SDO's Ultra-high Definition View of 2012 Venus Transit

  • Released Tuesday, June 5, 2012

Launched on Feb. 11, 2010, the Solar Dynamics Observatory, or SDO, is the most advanced spacecraft ever designed to study the sun. During its five-year mission, it will examine the sun's atmosphere, magnetic field and also provide a better understanding of the role the sun plays in Earth's atmospheric chemistry and climate. SDO provides images with resolution 8 times better than high-definition television and returns more than a terabyte of data each day.

On June 5 2012, SDO collected images of the rarest predictable solar event—the transit of Venus across the face of the sun. This event lasted approximately 6 hours and happens in pairs eight years apart, which are separated from each other by 105 or 121 years. The last transit was in 2004 and the next will not happen until 2117.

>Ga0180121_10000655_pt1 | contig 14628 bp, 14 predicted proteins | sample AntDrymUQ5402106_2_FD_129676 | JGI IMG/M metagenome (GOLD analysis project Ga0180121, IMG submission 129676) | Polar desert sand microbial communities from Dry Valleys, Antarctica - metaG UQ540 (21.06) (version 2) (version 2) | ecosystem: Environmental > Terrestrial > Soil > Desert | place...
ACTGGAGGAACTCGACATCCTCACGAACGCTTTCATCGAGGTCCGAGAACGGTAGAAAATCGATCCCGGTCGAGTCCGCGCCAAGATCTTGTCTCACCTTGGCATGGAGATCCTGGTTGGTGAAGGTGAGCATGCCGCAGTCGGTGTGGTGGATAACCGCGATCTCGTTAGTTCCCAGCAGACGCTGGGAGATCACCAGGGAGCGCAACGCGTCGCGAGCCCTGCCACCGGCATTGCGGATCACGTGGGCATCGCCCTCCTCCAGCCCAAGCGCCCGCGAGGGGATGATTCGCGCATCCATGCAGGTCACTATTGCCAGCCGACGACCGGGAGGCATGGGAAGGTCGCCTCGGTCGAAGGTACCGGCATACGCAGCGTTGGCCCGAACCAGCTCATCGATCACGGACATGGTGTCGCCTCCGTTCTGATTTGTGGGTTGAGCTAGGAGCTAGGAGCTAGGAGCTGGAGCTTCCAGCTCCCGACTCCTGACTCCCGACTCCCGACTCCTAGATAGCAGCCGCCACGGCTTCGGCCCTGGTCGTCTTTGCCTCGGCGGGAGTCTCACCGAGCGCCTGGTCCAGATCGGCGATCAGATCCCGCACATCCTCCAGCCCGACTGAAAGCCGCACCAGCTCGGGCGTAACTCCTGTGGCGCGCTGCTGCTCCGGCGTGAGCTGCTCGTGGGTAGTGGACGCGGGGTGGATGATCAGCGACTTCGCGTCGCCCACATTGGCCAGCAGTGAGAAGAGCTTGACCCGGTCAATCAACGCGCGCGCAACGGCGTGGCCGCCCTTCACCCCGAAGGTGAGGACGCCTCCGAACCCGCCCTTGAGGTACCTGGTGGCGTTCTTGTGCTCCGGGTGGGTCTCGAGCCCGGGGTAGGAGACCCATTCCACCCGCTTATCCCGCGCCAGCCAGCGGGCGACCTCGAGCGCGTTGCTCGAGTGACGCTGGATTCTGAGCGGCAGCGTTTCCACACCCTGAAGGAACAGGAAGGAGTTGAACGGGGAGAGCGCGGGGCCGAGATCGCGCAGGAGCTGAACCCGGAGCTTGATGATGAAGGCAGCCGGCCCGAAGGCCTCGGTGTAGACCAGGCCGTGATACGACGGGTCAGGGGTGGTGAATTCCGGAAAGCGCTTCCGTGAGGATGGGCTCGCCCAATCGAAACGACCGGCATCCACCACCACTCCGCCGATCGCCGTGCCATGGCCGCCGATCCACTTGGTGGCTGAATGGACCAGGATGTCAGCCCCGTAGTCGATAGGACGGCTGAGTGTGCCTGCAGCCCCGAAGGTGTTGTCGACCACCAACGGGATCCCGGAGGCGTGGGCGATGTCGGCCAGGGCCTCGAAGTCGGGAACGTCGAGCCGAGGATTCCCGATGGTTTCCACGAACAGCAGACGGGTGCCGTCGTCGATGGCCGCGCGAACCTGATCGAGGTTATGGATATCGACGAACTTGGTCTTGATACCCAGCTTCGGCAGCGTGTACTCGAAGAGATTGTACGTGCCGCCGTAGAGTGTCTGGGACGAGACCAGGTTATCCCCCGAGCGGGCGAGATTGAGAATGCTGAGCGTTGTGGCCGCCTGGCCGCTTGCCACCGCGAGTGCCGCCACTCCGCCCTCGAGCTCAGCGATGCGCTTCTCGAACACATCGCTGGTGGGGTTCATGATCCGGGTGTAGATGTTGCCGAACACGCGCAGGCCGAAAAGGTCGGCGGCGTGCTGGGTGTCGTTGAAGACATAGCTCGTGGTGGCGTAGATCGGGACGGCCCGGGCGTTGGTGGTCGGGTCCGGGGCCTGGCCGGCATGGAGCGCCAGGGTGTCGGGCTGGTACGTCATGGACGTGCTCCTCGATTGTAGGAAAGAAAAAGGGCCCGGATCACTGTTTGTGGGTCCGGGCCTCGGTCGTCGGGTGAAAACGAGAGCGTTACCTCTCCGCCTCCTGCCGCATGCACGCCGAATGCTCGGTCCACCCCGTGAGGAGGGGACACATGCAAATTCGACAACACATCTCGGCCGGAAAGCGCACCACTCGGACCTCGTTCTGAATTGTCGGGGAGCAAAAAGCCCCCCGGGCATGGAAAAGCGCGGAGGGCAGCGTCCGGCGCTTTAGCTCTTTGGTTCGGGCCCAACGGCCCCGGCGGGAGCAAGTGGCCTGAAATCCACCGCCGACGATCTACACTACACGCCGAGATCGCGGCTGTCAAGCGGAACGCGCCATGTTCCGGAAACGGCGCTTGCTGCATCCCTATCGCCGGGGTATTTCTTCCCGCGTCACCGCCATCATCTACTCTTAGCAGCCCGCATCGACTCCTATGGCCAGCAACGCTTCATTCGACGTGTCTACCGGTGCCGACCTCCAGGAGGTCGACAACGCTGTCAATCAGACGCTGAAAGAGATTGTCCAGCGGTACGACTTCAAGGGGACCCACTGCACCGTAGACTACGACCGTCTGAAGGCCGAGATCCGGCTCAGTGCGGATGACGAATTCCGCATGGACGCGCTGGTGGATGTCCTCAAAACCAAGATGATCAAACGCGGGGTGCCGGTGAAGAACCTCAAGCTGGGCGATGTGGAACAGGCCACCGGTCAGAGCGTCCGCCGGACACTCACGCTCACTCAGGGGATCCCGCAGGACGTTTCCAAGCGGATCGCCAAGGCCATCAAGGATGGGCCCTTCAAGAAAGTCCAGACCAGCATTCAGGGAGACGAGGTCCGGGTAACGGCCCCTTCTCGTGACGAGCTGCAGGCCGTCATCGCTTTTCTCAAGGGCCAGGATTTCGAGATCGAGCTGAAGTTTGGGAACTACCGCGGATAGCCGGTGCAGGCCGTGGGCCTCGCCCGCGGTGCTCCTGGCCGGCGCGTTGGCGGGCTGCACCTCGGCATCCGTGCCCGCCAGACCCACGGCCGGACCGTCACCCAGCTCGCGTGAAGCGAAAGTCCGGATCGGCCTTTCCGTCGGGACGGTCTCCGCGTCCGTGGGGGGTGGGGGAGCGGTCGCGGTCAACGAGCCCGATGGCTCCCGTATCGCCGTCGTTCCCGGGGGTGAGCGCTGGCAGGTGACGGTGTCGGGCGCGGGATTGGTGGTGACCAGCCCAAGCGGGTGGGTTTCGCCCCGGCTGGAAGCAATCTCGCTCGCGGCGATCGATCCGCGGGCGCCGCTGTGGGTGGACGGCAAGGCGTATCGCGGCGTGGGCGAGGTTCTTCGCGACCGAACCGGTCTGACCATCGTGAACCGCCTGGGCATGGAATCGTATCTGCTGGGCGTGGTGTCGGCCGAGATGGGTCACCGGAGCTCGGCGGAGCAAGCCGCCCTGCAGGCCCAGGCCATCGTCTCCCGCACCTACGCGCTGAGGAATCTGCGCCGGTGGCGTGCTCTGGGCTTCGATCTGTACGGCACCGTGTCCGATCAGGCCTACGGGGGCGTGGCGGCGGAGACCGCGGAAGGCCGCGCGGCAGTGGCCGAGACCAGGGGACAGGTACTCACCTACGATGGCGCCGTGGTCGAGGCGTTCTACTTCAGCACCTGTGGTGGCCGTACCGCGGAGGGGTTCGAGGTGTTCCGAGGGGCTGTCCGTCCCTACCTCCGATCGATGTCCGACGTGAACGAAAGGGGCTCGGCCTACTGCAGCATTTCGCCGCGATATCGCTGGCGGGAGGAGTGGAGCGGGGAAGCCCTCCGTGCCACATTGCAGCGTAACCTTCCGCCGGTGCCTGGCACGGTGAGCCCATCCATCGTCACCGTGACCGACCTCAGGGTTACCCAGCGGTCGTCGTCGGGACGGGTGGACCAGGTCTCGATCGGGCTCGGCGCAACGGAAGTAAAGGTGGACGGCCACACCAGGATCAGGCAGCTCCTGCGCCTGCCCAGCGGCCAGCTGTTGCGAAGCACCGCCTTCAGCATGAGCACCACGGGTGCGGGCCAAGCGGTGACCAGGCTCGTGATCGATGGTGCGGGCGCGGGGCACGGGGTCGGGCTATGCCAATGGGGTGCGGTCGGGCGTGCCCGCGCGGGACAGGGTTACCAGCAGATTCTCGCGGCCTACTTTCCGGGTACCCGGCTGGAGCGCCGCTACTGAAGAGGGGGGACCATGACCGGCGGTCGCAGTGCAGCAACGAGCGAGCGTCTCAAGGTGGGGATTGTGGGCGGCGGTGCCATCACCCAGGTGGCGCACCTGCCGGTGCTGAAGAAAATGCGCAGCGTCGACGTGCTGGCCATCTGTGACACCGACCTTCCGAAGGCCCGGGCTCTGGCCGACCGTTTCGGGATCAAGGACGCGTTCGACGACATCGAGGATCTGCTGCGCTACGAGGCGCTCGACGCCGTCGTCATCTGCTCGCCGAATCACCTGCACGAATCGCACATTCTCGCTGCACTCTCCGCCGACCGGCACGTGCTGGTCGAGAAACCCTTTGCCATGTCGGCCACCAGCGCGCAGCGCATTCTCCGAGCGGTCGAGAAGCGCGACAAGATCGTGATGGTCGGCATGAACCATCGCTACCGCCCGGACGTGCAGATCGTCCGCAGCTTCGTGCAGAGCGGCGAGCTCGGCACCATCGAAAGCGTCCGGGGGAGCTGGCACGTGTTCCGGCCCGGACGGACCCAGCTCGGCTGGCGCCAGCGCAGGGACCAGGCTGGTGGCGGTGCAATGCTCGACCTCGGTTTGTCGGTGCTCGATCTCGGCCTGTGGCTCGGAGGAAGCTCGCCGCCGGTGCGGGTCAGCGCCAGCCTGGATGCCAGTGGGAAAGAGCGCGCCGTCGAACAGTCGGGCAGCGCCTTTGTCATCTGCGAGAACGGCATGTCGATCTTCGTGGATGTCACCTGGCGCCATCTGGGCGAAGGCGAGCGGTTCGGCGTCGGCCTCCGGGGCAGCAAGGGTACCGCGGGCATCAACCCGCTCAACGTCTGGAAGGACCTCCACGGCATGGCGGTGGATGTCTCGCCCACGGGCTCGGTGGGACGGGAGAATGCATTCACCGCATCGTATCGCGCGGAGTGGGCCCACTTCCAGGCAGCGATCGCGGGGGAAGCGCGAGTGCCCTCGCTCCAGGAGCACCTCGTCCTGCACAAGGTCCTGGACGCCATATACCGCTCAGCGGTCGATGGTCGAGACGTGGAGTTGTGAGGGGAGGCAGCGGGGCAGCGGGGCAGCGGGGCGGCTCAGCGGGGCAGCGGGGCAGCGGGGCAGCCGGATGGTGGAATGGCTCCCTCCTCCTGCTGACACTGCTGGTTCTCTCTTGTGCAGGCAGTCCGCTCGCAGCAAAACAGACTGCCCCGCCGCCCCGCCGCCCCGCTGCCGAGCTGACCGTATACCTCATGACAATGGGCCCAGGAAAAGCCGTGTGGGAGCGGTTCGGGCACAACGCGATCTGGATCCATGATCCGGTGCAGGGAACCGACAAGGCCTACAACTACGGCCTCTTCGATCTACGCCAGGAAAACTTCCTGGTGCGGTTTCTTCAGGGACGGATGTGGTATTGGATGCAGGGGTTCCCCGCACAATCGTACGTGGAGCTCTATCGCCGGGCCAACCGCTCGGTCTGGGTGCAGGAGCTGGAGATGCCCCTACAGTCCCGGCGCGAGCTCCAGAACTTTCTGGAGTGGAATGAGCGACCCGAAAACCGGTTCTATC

The videos and images displayed here are constructed from several wavelengths of extreme ultraviolet light and a portion of the visible spectrum. The red colored sun is the 304 angstrom ultraviolet, the golden colored sun is 171 angstrom, the magenta sun is 1700 angstrom, and the orange sun is filtered visible light. 304 and 171 show the atmosphere of the sun, which does not appear in the visible part of the spectrum.

193 Showing Venus completely off the limb and backlit by only the corona.

193 Showing Venus completely off the limb and backlit by only the corona.



Credits

Please give credit for this item to:
NASA/Goddard Space Flight Center/SDO

Release date

This page was originally published on Tuesday, June 5, 2012.
This page was last updated on Monday, July 15, 2024 at 12:11 AM EDT.


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